Speaking of honesty, why is Buhari prepping for 2015 presidential race when in 2011 he announced he was contesting the third and final time? If he cannot stand by his own word now, how can he do so if he becomes president and he is faced with very complex situations that will tax his integrity?
I am definitely aware that Buhari has the constitutional right to run as many times as he chooses. He is donning his Messiah toga again even though his candidacy on the APC ticket signifies desperation and opportunism on his part and stagnation on his party’s. He is like an old masquerader who insists on doing the same energetic traditional dances on old trembling legs. His aides say he is above God in the PDP imagination but this is patently delusional. What reason does anyone have to fear Buhari?
If we take away the image of the incorruptible leader from him, what really is left? Does his contribution to national issues –from the questions of corruption to Boko Haram to federalism to electricity to poverty to Niger Delta to all that afflict us — show that the man has a higher grasp of issues more than President Goodluck Jonathan (who, by the way, still remains as clueless as ever)? If we compare the rhetoric of Buhari in 2003 with that of 2007, 2011 and 2013, are we likely to come off with the picture of a leader who has been seasoned by time? One who has –within the span of 10 years — improved on his understanding and articulation of the many problems of Nigeria? Or, all we will see is a man who rides the horse of war-against-corruption to death because he does not have more vibrant ideas? (Personally, I wonder if Nigerian leaders are corrupt because they lack the necessary foresight they need to perform or they fail to perform because their imagination is quenched by corruption?)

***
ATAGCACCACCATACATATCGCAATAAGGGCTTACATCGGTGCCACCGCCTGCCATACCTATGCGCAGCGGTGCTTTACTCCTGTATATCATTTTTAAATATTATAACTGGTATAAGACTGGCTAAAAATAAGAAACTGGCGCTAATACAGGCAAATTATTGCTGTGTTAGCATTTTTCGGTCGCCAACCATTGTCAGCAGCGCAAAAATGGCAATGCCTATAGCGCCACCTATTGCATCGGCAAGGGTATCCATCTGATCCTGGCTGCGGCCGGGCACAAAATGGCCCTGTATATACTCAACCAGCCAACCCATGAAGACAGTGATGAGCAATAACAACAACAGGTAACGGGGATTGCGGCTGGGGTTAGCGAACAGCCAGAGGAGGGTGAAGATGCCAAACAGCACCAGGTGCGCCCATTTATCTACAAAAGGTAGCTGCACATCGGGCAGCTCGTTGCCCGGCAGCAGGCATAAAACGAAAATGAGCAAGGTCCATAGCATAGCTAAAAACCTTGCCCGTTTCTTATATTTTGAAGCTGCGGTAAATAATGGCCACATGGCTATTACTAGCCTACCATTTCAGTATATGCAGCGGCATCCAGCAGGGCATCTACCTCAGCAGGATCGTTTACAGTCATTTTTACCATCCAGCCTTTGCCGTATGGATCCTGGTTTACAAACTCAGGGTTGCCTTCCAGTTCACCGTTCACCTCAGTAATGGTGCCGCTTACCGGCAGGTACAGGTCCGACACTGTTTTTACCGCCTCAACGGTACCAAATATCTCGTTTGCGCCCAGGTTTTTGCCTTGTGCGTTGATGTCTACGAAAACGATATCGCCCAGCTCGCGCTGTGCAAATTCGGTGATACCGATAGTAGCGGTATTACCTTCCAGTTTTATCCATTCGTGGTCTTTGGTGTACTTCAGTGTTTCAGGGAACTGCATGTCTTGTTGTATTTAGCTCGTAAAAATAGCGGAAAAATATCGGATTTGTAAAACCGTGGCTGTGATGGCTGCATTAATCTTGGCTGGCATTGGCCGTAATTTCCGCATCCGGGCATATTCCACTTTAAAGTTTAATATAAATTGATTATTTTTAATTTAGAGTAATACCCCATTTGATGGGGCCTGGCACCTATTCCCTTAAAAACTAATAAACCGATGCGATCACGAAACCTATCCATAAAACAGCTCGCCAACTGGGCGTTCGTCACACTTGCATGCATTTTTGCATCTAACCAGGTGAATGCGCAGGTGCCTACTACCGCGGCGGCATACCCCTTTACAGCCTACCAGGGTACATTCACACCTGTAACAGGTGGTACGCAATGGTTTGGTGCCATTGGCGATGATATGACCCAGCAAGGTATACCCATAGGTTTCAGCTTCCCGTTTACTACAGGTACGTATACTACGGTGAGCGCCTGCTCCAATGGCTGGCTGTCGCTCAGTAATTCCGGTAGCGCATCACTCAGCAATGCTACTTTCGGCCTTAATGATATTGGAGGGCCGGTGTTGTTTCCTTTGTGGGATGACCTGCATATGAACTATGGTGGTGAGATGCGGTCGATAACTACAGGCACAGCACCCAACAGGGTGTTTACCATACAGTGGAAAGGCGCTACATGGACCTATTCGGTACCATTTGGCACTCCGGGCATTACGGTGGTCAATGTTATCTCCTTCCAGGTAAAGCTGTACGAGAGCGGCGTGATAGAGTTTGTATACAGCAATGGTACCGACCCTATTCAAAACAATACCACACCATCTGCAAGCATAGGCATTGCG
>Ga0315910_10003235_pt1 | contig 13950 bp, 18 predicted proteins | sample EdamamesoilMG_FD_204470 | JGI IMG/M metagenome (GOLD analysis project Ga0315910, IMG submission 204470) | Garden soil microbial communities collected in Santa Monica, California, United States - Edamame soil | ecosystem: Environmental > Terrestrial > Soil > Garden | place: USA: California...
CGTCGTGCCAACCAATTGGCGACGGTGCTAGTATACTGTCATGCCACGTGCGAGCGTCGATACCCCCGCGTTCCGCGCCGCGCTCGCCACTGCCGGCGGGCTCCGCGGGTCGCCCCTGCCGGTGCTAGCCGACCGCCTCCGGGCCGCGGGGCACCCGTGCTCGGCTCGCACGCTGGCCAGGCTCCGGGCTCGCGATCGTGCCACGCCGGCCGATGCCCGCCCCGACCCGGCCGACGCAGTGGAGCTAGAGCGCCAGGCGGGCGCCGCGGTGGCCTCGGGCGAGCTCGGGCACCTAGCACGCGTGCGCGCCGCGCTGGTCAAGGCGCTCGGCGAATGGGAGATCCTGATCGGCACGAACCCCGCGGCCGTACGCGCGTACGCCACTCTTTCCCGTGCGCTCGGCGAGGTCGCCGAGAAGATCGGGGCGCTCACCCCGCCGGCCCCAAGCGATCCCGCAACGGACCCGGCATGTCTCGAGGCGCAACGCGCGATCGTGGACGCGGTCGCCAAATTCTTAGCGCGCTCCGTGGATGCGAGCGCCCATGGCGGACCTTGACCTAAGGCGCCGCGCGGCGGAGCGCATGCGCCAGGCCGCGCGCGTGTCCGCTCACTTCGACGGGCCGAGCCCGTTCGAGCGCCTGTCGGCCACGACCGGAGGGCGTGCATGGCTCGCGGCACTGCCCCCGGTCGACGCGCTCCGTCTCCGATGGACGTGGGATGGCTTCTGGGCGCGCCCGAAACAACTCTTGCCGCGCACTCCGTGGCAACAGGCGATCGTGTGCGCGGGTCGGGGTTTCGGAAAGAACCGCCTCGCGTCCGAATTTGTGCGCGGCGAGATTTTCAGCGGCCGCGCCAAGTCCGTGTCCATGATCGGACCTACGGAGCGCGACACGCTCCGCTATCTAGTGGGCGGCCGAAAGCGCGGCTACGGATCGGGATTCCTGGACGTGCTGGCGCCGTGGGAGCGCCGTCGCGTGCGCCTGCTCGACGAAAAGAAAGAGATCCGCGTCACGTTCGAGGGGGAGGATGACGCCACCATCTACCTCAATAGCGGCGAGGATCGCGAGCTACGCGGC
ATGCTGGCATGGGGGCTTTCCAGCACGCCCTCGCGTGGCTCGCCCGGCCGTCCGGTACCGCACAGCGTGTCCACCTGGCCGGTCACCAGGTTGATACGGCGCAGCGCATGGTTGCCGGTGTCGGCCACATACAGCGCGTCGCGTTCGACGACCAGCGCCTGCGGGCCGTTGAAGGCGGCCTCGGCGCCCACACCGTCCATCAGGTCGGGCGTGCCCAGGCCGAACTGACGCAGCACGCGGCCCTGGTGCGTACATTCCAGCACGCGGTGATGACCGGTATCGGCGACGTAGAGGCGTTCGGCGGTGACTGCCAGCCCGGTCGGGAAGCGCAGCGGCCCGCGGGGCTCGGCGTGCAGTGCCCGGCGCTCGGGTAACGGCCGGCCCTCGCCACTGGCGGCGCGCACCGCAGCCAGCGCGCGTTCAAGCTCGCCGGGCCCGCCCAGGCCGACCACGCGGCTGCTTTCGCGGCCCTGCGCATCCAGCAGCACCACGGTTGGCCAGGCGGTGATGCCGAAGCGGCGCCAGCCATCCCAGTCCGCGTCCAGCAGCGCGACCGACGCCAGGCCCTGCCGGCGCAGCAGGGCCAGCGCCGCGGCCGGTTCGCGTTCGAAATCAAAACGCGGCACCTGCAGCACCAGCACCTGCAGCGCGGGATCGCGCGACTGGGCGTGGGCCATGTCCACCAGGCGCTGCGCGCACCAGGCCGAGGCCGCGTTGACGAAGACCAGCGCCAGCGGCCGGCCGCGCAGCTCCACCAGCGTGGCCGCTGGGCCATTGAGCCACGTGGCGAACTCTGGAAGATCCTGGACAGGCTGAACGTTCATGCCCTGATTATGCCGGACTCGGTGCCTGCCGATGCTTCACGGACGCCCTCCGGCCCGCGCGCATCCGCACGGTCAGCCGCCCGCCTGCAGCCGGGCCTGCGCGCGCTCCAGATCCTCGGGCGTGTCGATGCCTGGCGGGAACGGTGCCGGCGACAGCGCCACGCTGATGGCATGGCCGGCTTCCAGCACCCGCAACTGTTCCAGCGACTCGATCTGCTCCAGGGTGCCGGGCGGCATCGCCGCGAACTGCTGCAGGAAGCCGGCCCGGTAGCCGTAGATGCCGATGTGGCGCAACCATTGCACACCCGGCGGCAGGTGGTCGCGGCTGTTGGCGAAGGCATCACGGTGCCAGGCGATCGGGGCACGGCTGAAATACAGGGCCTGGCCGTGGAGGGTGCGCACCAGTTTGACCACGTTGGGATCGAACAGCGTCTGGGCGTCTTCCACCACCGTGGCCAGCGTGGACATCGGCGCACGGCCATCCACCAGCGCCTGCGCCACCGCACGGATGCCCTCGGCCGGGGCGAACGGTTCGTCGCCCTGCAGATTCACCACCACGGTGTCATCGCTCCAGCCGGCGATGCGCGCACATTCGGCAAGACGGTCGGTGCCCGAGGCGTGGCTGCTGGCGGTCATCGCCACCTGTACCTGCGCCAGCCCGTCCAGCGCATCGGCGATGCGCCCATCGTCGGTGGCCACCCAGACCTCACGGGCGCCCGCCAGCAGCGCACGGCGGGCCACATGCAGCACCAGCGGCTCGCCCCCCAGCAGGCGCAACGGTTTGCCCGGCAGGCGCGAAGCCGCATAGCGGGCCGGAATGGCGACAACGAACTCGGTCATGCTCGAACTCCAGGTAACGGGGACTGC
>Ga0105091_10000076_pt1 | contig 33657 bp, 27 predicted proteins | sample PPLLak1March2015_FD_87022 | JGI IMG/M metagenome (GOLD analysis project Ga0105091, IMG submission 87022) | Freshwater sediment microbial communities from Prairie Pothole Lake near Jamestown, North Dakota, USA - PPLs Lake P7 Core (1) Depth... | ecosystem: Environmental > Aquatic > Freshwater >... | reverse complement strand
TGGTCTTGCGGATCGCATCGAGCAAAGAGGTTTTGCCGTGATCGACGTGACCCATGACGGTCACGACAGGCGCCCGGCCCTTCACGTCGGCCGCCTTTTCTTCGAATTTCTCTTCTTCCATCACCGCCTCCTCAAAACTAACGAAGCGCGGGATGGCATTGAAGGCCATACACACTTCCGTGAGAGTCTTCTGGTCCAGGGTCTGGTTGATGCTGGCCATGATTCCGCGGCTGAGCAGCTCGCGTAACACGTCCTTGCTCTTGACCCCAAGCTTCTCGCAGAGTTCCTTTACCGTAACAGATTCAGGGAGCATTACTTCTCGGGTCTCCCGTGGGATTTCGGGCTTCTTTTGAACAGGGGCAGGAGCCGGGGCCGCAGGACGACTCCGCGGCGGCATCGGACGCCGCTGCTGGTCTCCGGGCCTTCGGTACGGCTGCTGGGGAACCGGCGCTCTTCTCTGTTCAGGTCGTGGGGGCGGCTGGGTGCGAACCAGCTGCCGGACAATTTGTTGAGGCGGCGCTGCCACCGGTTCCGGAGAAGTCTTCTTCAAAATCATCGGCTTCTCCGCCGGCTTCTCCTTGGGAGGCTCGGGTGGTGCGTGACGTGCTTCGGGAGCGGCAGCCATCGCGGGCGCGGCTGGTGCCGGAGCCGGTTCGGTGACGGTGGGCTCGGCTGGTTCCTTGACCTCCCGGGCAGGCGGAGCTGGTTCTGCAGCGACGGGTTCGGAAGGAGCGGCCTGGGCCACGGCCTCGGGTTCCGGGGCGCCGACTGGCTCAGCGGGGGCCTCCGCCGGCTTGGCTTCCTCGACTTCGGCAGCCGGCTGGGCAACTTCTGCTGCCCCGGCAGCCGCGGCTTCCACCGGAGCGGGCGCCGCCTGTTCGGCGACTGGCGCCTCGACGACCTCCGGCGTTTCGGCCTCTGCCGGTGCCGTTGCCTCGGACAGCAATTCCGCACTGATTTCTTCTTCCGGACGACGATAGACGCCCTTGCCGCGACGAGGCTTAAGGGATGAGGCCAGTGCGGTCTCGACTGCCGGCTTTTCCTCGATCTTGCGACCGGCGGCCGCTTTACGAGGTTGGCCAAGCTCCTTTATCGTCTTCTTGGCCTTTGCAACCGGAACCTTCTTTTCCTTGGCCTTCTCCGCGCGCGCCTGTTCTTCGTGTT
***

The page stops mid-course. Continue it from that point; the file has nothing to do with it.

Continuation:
Mine is by no means a trivialisation of the endemic nature of corruption but if we analyse issues more carefully, is Nigeria’s problem wholly that of corruption? How come Asian countries manage to make progress despite the corruption in their systems? Is corruption Nigeria’s problem or something actually worse but manifests as such? The underlying sentiment of turning Buhari into a magic bullet is based on isolationist thinking that fails to situate a complex problem in proper context.
If Buhari himself will be honest with himself, he should own up that he is not what Nigeria needs, at least anymore. His 2015 candidature will be more of a distraction from main issues in a way that will allow incumbent forces a leeway back to power. Of course he can play a major role but his talk of if-my-party-fields-me-I will-contest is more of a forked tongue oratory than actual humility. It will not hurt him to admit that what Nigeria needs is not a man with a good image but someone who has a vision, and the energy and charisma to drive it; and that he is just not that person.